Tesla Model S hack reportedly controls locks, horn, headlights while in motion

Tesla Motors officials vowed to investigate reports that its Model S sedan is susceptible to hacks that can remotely control the car’s locks, horn, headlights, and skylight while the car is in motion, according to a published report.

The hacks were carried out at the Syscan 360 security conference in Beijing, an article published by Bloomberg News reported. The report cited a brief post on Chinese social media site Weibo from a representative of China-based Qihoo 360 Technology Co., which said the experiment was carried out by members of the company's information technology department.

The news comes a week after Syscan 360 organizers announced a contest that promised a $10,000 bounty as part of a hacking competition involving the Tesla smartcar. As of press time, no other information was available about the specifics of the reported hacks.

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How elite hackers (almost) stole the NASDAQ

Bloomberg Businessweek

In 2010, elite hackers, most likely from Russia, used at least two zero-day vulnerabilities to penetrate the computer network operated by Nasdaq Stock Market, a hack that allowed them to roam unmolested for months and plant destructive malware designed to cause disruptions, according to a media report published Thursday.

The intrusion initially caught the attention of officials inside the National Security Agency, the Central Intelligence Agency, and departments of Defense, Treasury, and Homeland Security for two reasons, Bloomberg Businessweek journalist Michael Riley reported in an article headlined How Russian Hackers Stole the Nasdaq. One, it appeared to be the work of hackers sponsored by Russia or another powerful nation-state. Two, far from the typical espionage campaigns that merely siphon out secret data, the malware involved in the attack contained what early on appeared to be a digital bomb that could cause serious damage.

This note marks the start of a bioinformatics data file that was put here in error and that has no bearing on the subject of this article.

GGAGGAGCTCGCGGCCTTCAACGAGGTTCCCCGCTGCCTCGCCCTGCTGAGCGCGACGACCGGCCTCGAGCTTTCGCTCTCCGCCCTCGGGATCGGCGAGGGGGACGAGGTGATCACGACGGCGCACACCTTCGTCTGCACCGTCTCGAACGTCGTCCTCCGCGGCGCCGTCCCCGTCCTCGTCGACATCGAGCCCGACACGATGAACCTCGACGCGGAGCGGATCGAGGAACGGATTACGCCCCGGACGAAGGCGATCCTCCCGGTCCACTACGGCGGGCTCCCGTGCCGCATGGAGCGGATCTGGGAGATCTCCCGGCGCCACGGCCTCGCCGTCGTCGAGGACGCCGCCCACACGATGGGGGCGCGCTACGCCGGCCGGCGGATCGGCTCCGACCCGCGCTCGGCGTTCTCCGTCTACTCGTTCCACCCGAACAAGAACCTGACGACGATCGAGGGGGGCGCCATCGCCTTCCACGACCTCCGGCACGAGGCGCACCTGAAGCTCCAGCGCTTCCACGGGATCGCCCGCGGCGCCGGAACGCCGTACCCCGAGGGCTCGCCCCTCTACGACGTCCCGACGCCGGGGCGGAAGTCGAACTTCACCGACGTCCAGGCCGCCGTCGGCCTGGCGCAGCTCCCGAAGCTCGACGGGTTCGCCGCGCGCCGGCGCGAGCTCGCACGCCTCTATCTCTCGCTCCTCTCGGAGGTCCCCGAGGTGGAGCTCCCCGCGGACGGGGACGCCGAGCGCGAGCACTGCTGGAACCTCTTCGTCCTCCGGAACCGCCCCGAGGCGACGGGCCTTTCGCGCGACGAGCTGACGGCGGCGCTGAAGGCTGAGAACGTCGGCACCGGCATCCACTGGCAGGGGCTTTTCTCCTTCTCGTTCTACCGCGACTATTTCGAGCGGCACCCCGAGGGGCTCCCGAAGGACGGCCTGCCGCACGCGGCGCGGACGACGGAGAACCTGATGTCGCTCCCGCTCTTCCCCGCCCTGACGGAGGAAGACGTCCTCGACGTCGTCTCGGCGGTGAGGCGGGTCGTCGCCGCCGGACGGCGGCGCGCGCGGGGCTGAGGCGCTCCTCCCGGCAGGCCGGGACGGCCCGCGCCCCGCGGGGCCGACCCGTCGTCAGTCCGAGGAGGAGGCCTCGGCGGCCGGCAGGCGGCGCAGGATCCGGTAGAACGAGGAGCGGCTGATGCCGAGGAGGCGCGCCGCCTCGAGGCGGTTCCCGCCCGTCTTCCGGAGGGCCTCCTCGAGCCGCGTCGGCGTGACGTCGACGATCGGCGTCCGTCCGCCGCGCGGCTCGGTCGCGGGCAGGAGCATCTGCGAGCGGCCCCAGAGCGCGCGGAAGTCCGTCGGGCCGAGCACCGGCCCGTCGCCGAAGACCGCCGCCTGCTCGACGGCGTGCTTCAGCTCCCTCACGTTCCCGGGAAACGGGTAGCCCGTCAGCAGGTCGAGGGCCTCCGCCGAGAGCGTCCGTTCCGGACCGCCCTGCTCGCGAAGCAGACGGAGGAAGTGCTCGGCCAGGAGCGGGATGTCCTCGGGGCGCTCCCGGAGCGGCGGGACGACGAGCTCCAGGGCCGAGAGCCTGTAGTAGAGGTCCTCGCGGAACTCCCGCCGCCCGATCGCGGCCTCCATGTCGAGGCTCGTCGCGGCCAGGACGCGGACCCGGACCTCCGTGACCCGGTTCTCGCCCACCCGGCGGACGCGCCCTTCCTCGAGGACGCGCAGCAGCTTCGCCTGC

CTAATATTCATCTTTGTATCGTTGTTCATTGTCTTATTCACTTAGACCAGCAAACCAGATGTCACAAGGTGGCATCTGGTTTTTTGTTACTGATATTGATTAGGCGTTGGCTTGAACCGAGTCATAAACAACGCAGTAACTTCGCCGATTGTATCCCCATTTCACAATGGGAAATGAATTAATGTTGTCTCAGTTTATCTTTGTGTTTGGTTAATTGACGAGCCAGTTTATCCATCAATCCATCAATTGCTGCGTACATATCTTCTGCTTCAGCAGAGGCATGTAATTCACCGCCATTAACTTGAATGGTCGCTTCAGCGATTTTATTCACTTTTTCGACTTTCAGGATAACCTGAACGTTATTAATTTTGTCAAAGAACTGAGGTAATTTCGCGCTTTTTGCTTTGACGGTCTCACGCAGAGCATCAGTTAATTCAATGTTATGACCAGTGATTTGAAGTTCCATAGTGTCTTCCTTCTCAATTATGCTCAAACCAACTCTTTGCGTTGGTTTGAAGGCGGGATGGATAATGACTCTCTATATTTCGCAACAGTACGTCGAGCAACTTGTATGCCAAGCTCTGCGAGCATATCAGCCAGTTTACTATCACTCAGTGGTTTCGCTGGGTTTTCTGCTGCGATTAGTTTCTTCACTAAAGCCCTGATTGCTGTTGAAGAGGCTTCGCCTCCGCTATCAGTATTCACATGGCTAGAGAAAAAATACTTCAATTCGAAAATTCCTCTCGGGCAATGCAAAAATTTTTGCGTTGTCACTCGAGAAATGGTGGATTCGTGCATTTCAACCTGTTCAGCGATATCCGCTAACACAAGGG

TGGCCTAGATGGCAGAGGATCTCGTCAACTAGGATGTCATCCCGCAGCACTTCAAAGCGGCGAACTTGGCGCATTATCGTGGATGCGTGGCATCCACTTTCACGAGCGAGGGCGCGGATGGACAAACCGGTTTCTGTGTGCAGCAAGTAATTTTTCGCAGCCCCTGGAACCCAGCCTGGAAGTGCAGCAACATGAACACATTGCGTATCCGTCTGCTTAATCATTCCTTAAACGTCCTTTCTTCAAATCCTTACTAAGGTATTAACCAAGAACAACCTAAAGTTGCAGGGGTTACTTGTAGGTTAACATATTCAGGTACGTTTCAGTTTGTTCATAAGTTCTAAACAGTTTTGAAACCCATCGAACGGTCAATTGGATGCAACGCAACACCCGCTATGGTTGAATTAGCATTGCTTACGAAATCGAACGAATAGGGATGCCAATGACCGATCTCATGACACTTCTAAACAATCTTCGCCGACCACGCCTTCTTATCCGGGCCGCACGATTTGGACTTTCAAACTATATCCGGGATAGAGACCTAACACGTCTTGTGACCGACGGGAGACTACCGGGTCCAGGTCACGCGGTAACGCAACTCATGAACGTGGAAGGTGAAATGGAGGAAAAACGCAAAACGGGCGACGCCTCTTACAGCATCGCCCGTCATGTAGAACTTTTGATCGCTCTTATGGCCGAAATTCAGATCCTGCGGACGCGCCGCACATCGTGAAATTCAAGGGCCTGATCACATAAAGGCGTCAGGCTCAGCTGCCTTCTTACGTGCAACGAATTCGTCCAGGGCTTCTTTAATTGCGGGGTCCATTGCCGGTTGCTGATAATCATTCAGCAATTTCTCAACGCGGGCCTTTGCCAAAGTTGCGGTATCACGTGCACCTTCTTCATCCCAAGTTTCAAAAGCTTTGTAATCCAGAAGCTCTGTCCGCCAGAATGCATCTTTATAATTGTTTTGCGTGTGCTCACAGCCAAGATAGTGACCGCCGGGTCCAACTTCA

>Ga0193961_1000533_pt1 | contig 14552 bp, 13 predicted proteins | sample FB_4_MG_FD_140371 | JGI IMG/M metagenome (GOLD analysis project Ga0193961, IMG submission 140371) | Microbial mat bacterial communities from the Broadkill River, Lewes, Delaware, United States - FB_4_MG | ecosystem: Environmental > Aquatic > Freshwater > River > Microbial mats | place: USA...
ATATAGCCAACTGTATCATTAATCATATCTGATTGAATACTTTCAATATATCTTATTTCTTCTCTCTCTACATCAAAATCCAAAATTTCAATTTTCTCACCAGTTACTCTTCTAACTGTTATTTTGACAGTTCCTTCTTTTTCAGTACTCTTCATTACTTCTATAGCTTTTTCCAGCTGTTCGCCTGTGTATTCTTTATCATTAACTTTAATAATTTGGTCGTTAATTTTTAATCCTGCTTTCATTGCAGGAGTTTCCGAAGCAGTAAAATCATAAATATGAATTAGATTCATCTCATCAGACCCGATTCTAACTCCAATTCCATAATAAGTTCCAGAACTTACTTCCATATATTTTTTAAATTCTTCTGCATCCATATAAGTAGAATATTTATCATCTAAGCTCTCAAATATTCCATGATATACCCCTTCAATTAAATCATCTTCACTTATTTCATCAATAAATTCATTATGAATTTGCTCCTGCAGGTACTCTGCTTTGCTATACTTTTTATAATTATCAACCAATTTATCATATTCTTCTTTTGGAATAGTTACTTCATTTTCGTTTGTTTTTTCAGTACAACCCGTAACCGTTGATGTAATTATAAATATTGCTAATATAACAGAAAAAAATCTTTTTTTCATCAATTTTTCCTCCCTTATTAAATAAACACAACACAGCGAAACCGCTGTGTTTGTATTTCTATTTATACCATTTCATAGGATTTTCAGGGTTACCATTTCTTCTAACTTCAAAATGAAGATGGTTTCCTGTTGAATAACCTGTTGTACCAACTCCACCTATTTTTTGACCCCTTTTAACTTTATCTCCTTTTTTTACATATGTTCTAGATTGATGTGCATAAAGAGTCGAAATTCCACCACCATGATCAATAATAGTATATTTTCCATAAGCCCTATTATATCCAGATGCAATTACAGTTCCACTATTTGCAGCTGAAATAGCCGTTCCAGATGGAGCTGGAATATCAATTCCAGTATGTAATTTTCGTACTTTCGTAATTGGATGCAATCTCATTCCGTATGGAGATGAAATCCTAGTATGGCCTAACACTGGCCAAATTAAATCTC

Riley's 3,100-word cover article traces the resulting federal investigation, which also involved the FBI, Secret Service, the National Cybersecurity and Communications Integration Center, and on at least three occasions, briefings provided to President Barack Obama. Ultimately, analysis of the malware showed its capabilities were less destructive than earlier believed, but there was still cause for concern. As Ars reported last year, it came around the same time that five eastern European men allegedly breached networks belonging to Nasdaq and at least seven other financial institutions. According to federal prosecutors, one of the suspects, upon gaining persistent control over the world's second biggest stock exchange, proclaimed "NASDAQ is owned."

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